Brand Equity – Assets and Liabilities
July 23, 2017
Brand equity has been defined as a set of brand assets and liabilities linked to a brand, its name, and its symbol that add to or subtract from the value provided by a product or service to a firm and/or to that firm’s customers. If the brand’s name or symbol should change, some or all of the assets or liabilities could be affected and even lost, although some might be shifted to a new name and symbol. The assets and liabilities on which brand equity is based will, according to Aaker (1991), differ by context. However, they can be grouped into five categories:
1. Brand Loyalty
2. Brand Name (Awareness)
3. Perceived Quality
4. Brand Associations
5. Other Proprietary Brand Assets
Brand Loyalty –
For any business, it is expensive to gain new customers and relatively inexpensive to retain existing ones, especially when the existing customers are satisfied or happy with the brand. Competitors may even be discouraged from spending resources to attract already satisfied customers. Further, higher loyalty means greater trade leverage; since customers expect the brand to be always available.
Brand Name Awareness –
People will often buy a familiar brand because they are comfortable with the familiarity or they assume that a brand that is familiar is probably reliable and of reasonable quality. When consumers feel uneasy about a product’s name, they will avoid the product – and that translates into the loss of sales. Brand names should be easy for customers to visualize, and this involves pronunciation and spelling.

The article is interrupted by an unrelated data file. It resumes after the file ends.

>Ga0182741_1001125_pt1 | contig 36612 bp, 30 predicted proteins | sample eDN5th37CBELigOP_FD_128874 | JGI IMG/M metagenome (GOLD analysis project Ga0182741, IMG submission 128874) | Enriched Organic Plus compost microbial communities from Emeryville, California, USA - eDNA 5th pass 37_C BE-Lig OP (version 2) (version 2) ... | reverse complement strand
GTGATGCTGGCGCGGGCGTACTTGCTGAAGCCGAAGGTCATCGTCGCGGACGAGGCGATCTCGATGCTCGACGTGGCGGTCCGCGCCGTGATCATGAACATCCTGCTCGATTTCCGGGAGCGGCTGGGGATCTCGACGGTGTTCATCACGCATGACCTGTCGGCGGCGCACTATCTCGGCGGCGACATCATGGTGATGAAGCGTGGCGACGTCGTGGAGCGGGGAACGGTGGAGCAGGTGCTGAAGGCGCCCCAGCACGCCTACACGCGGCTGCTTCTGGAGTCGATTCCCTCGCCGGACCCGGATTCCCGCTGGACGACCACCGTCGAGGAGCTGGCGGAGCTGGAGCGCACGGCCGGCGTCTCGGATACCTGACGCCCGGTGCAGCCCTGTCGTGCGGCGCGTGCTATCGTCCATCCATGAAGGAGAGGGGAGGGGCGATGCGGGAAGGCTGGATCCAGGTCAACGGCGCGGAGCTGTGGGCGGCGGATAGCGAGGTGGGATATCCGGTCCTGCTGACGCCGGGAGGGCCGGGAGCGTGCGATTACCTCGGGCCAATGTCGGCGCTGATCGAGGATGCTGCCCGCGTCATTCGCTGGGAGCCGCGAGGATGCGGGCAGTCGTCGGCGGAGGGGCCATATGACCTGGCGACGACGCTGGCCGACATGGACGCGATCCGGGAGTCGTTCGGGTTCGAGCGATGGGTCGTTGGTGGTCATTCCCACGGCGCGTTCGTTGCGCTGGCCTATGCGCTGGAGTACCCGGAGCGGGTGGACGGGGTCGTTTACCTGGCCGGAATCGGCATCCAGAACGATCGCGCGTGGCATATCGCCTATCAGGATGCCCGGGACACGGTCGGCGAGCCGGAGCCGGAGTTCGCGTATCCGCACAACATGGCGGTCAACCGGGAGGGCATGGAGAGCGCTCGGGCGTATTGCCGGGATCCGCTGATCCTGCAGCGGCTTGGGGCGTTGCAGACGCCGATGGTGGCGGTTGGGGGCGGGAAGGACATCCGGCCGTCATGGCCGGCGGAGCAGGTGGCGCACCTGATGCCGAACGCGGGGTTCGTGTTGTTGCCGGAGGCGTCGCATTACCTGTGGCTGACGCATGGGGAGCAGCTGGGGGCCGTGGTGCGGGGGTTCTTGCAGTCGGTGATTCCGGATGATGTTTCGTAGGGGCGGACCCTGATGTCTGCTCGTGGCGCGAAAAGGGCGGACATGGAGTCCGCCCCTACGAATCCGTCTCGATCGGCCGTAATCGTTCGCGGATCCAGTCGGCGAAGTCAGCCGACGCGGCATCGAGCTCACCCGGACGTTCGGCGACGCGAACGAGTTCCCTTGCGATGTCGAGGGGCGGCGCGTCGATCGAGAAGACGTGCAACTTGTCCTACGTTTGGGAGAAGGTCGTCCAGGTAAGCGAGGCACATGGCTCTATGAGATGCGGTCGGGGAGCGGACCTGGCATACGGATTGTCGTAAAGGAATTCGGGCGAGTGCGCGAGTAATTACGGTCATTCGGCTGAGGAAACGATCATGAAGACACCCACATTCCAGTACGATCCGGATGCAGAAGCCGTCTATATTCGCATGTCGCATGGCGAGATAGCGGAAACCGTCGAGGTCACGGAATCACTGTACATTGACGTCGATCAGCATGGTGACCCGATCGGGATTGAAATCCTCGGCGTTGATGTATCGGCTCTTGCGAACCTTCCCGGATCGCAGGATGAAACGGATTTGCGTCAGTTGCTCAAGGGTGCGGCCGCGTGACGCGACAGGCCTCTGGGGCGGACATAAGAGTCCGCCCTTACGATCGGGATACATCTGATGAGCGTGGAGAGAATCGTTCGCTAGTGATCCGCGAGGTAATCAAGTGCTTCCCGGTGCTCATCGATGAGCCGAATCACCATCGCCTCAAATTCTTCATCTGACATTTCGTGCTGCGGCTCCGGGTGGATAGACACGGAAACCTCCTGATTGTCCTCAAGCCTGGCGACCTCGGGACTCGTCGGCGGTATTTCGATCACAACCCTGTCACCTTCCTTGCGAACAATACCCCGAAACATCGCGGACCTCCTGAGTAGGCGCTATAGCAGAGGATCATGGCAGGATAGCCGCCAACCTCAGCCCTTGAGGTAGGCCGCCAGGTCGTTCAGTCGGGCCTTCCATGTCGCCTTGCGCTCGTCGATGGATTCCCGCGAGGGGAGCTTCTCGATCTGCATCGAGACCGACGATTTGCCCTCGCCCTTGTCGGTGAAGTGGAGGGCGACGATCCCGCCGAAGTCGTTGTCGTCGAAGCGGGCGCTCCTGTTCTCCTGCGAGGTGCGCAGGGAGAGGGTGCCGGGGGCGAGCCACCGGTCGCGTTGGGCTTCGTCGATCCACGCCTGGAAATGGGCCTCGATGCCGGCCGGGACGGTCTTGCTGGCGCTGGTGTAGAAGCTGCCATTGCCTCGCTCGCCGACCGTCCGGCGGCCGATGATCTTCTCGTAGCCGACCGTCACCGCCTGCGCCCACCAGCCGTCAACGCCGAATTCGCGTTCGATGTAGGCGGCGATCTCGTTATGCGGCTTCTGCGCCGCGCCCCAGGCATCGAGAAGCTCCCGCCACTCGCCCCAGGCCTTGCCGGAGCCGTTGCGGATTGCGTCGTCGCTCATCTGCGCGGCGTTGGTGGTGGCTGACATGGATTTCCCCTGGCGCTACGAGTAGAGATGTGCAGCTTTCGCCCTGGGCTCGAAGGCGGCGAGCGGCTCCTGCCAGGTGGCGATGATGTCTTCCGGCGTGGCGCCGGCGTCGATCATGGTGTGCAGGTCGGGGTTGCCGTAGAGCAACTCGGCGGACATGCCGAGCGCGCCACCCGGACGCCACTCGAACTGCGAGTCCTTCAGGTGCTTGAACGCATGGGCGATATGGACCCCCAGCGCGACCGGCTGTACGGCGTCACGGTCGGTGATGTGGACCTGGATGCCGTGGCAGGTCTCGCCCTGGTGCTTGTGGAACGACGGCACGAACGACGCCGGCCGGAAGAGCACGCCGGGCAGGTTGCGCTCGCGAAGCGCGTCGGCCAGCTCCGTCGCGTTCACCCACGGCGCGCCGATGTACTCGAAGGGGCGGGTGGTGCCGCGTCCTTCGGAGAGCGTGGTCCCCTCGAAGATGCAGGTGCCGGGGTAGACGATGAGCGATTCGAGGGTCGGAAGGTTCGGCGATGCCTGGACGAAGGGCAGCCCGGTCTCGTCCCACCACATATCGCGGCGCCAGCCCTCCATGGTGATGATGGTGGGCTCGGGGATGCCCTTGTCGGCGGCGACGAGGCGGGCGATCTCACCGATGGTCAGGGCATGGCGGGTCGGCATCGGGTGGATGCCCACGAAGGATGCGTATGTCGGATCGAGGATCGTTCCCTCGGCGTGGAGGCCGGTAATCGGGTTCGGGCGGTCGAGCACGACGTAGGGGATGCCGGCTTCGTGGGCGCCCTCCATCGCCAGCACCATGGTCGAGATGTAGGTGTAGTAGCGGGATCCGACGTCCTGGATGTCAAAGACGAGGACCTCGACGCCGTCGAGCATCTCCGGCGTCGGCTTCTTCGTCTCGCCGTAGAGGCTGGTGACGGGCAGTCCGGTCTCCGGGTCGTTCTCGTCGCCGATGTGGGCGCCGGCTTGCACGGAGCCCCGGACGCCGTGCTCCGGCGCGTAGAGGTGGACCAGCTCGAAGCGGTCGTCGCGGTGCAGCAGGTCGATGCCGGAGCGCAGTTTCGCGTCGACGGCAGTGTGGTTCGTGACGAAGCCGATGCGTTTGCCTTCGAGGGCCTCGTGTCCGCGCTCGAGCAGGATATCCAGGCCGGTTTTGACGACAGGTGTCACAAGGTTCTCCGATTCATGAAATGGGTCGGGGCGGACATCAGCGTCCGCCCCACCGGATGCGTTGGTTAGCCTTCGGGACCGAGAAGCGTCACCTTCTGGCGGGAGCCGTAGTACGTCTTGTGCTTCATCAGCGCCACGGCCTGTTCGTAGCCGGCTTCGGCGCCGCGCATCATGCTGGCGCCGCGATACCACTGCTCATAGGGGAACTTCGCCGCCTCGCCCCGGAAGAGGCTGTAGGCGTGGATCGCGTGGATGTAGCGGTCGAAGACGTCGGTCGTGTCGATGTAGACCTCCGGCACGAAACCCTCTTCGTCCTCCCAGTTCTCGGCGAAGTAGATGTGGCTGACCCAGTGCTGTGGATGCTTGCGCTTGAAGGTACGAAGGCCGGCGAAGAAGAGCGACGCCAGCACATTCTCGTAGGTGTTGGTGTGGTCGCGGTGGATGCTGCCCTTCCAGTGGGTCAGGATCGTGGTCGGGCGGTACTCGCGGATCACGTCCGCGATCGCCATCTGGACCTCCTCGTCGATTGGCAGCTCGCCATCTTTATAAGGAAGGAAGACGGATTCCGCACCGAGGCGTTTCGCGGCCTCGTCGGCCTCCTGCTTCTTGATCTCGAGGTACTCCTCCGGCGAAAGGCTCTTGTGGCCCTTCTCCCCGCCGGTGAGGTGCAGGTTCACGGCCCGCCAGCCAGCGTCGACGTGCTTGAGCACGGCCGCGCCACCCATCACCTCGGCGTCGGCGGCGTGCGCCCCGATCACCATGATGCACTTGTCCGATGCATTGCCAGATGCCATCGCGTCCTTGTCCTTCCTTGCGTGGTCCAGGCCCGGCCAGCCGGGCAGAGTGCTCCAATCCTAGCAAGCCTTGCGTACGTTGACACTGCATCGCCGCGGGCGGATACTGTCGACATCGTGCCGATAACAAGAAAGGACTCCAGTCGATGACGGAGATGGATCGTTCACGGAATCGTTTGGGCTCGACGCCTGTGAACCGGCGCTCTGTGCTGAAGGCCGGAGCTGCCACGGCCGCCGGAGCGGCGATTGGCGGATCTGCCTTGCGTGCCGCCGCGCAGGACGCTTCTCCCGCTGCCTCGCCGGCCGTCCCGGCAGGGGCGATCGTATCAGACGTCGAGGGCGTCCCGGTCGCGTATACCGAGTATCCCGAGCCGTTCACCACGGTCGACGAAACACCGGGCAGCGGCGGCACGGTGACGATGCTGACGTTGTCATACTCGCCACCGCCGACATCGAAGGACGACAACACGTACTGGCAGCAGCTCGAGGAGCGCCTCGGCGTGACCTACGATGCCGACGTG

Perceived Quality –
A brand will have associated with it a perception of overall quality, which is not necessarily based on knowledge of detailed specifications. The quality perception may take on somewhat different forms for different types of industries. Perceived quality means something different for Compaq or IBM than for Coca-Cola or Pepsi. Perceived quality will directly influence purchase decisions and brand loyalty, especially when a buyer is not motivated or able to conduct a detailed analysis. It can also support a premium price, which, in turn, can create gross margin that can be reinvested in brand equity. Further, perceived quality can be the basis for a brand extension. If a brand is well-regarded in one context, then the assumption will be that it will have high quality in a related context.
Brand Associations –
The underlying value of a brand name often is based upon specific associations linked to it. The associations, for example, of the car brand Jaguar may make the experience of owning and driving one “different”. If a brand is well positioned upon a key attribute in the product class (such as technological superiority), then competitors will find it hard to attack. If they attempt a frontal assault by claiming superiority via that dimension, there will be a credibility issue. They may be forced to find another, perhaps inferior, basis for competition. Thus, an association can be a barrier for competitors.
Other Proprietary Brand Assets –
This fifth category represents such other proprietary brand assets as patents, trademarks, and channel relationships. Brand assets will be most valuable if they inhibit or prevent competitors from eroding a customer base and loyalty. These assets can take several forms. For example, a trademark will protect brand equity from competitors who might want to confuse customers by using a similar name, symbol, or package. A patent, if strong and relevant to customer choice, can prevent direct competition. A distribution channel can be controlled by a brand because of a history of brand performance.